Polar Bear Week: Astonishing Facts about Vulnerable Creatures

Celebrating the beautiful species, the Polar Bear Week falls in the first full week of November. It coincides with the fall polar bear migration to the town of Churchill, Manitoba, where the animals gather along the coast of Hudson Bay as the temperatures drop and wait for it to freeze up so they can hunt seals.

The polar bear is a hyper carnivorous bear that largely lives within the Arctic Circle, including the Arctic Ocean, surrounding seas and neighboring landmasses. These furry adorable creatures have evolved to live in a narrower ecological area than its sister species of the brown bear.

With body features adapted for cold temperatures, for moving across snow, ice and open water and for hunting seals, the species is facing threats amid global warming. As the animals spend most of their time on the sea ice and hunt for seals, the shrinking ice masses have jeopardized their survival.

Learn More about these Creatures of Vulnerable Species this Polar Bear Week

Image: Max Lowe/Polar Bears International

Polar Bear Week is presented by Polar Bears International, a conservation organization that aims to protect polar bears and their habitats. The organization also commits to combat the climate crisis, which has emerged as the biggest threat to Arctic creatures.

The event focuses on the importance of sea ice to polar bears and how to tackle climate change and ensure their survival. Climate change has caused a massive reduction in the Arctic sea ice. According to Polar Bears International, the Arctic is warming twice as faster as the rest of the world.

Also Read: Why Polar Bears Have Resorted to Cannibalism in Russia’s Arctic?

These creatures not only depend on the sea ice to maintain their dietary needs but also for traveling, socializing and mating. The phenomenon has disturbed the freezing patterns of the Arctic sea, which has, in turn, disrupted the polar bears’ migratory and hunting patterns.

Here are some astonishing things you probably did not know about these adorable creatures.

Largest Carnivorous Land Animal

The polar bear is known as the largest carnivorous land animal. At birth, they are cute and small cubs that can weigh about one and a half pounds at birth. However, an adult male can reach 1,700 pounds and females weigh up to 1,000 pounds. These big animals are great swimmers and live in the Arctic, but can also be found in Alaska, Canada, Russia and Greenland.

Learn More about these Creatures of Vulnerable Species this Polar Bear Week-1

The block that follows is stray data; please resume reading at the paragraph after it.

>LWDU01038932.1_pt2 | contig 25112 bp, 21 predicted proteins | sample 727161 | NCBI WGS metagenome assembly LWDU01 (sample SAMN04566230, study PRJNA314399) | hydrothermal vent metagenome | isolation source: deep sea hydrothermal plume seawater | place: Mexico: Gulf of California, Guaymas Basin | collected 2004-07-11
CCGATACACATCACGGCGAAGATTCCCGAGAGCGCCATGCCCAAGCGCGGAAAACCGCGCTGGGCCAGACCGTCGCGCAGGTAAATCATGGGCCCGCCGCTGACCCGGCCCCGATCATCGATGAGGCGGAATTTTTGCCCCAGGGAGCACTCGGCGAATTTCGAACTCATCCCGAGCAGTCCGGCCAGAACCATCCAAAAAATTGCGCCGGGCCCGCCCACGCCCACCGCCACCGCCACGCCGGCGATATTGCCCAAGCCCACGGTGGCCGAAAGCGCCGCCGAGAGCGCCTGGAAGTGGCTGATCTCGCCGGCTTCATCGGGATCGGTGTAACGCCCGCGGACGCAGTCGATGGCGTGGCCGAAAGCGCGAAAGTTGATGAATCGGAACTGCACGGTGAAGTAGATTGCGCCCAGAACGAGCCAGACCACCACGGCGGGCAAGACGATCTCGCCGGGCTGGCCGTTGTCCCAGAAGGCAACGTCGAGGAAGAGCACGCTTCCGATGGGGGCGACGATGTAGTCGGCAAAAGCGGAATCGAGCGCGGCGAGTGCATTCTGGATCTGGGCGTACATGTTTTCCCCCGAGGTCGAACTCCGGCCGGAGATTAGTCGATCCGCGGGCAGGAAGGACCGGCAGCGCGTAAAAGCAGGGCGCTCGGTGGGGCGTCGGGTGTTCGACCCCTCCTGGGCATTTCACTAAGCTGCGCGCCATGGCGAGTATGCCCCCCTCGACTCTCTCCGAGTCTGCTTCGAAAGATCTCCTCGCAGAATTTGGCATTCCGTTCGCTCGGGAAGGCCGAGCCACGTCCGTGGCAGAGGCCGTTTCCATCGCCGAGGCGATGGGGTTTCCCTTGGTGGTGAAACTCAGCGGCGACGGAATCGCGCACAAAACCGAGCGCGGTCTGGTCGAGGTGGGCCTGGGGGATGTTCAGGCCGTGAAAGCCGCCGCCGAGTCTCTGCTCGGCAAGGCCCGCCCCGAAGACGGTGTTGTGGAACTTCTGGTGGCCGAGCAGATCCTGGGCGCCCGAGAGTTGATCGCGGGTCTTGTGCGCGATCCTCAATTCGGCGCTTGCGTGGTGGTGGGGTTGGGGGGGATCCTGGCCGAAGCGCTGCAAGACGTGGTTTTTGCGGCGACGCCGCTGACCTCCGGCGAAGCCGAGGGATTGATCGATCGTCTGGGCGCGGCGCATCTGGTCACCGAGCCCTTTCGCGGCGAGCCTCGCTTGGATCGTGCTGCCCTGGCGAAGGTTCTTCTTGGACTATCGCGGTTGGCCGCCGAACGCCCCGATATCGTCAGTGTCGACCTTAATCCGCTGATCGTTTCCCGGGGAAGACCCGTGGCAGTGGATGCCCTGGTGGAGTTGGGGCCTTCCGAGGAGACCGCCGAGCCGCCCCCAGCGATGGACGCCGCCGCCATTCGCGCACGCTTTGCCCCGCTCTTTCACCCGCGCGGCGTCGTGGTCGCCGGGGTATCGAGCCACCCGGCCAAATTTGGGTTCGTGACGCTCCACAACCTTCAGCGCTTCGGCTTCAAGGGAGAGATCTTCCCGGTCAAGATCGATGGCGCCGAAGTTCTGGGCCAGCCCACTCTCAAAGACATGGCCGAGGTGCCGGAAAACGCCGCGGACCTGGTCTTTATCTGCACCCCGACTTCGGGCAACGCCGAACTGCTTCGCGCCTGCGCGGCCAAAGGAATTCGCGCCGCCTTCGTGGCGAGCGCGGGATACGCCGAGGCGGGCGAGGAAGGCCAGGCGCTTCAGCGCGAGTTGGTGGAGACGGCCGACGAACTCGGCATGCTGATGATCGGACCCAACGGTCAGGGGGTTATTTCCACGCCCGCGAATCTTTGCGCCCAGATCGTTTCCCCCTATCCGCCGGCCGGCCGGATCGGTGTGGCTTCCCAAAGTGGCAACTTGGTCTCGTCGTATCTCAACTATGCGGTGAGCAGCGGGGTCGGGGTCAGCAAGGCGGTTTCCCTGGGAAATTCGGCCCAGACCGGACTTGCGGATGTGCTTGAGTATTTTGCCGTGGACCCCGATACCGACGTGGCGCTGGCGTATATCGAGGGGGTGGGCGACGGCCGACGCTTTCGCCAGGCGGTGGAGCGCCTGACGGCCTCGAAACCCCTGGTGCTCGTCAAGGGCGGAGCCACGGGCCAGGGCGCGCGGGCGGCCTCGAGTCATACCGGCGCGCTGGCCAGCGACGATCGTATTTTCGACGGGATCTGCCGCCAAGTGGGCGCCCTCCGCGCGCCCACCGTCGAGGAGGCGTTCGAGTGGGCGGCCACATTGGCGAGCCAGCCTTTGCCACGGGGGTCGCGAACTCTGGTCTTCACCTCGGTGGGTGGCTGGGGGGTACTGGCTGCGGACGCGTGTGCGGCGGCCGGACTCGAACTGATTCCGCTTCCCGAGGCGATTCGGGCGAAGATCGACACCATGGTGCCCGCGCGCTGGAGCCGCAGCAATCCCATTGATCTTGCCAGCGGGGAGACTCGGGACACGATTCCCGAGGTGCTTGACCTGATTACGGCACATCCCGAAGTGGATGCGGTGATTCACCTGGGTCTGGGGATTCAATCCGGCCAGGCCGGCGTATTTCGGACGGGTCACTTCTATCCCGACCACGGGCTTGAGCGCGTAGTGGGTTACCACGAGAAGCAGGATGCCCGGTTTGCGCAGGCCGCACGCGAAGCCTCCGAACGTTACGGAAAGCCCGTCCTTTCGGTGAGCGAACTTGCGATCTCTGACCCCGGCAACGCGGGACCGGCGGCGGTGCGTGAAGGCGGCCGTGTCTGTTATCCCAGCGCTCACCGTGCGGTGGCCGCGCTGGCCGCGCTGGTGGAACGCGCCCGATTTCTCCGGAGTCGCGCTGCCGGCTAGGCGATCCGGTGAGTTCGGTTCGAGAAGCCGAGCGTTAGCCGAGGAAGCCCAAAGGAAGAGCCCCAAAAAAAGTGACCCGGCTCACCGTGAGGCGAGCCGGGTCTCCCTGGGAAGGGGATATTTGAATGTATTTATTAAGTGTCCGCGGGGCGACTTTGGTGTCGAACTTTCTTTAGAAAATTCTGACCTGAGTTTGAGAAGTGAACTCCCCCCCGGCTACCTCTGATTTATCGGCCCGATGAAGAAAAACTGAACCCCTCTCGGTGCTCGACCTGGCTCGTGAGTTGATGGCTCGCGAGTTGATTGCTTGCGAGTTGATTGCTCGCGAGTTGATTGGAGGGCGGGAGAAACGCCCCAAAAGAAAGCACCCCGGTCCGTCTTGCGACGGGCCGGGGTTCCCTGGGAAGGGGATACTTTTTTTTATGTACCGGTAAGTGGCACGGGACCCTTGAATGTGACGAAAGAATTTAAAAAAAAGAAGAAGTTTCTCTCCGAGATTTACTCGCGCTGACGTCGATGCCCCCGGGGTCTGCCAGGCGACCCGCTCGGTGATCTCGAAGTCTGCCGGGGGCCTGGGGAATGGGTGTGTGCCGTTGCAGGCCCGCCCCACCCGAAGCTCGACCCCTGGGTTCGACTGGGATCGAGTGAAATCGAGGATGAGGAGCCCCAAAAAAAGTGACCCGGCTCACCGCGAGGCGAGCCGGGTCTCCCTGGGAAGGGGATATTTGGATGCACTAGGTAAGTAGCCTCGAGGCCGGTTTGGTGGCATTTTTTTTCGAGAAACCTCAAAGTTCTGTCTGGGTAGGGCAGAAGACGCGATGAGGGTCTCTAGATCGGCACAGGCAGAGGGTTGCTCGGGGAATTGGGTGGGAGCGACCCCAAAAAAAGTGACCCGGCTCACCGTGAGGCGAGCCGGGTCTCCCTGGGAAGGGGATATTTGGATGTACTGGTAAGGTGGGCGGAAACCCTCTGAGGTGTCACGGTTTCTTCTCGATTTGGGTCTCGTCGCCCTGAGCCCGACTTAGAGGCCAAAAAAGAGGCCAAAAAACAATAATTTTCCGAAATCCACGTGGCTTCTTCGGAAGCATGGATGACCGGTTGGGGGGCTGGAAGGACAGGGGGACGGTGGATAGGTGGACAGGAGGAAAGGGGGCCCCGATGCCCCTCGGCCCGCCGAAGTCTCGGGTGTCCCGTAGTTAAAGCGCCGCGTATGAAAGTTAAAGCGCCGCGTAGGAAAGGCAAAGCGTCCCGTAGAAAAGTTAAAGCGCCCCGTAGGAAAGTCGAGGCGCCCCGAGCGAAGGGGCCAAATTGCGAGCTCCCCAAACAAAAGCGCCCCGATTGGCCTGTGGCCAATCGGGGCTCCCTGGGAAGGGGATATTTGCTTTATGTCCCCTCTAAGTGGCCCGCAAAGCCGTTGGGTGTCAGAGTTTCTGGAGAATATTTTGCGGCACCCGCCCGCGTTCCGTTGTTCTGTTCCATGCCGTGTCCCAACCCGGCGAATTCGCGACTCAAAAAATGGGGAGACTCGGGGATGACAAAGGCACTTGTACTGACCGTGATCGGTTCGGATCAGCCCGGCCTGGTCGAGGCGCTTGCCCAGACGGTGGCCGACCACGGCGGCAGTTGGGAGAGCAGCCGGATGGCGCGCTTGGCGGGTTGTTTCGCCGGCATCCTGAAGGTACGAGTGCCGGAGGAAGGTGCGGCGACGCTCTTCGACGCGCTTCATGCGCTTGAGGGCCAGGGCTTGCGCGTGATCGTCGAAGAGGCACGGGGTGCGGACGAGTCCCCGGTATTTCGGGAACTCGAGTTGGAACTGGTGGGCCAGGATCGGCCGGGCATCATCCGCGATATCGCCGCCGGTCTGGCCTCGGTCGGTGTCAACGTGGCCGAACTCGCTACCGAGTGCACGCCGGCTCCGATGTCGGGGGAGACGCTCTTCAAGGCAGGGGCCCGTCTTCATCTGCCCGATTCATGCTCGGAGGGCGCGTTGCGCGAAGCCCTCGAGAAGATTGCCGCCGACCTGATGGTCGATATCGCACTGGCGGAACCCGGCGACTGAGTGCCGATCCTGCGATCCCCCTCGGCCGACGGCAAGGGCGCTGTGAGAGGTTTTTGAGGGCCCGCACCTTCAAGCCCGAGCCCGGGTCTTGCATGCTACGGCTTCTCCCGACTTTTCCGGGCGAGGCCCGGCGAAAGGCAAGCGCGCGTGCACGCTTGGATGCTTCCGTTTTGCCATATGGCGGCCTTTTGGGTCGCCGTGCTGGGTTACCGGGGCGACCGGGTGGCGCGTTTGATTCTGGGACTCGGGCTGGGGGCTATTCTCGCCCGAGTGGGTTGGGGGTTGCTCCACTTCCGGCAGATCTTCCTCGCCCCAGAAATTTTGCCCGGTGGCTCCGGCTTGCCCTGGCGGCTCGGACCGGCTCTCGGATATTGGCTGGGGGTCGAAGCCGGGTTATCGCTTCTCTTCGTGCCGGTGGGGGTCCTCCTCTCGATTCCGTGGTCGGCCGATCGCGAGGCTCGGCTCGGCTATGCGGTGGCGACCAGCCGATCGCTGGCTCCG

Image: Max Lowe/Polar Bears International

Half a Million-Year-Old Species

The exact evolutionary history of polar bears is not settled science. Polar bear fossils are rare to find as they live on ice that is in a constant state of flux, which makes it incredibly difficult to precisely date their origins. The oldest known polar bear fossil is approximately 110,000-130,000 years old. However, despite the lack of foundation about how old they are, it is safe to say that they diverged from the brown bear about half a million years ago.

Learn More about these Creatures of Vulnerable Species this Polar Bear Week-1

Image: U.S. Fish and Wildlife Service

Polar Bears are Not White

While they appear to be white-colored, polar bears are not really white. The animal hair is clear, with a hollow center and microscopic bumps that scatter light to form the whitish tint that gives the polar bears their trademark appearance. Underneath the white appearance, these animals have dark skin that helps them absorb the sun’s heat and protection from harmful UV rays.

Learn More about these Creatures of Vulnerable Species this Polar Bear Week-1

Image: Molly Glick

Calm Creatures

Although stereotyped as being voraciously aggressive, polar bears are normally cautious in confrontations. Polar bears rarely attack humans, unless they are starving young males, females protecting their cubs or provoked. They are usually calm, playful and solitary creatures. However, there have been 73 recorded attacks on humans by polar bears in the past 144 years, of which 20 were fatal.

Learn More about these Creatures of Vulnerable Species this Polar Bear Week-1

Image: Kt Miller/Polar Bears International

Facing An Existential Threat

We all know what humankind’s anthropogenic activities are doing to the planet and all of its inhabitants, including us, but we still refuse to mend our ways. Well, thanks to humans, polar bears are facing an existential threat alike many wildlife species. As the ice mass shrinks, their natural habitat is reducing and their food is diminishing. If we fail to act, these beautiful creatures might disappear soon.

Learn More about these Creatures of Vulnerable Species this Polar Bear Week-1

Image: Molly Glick

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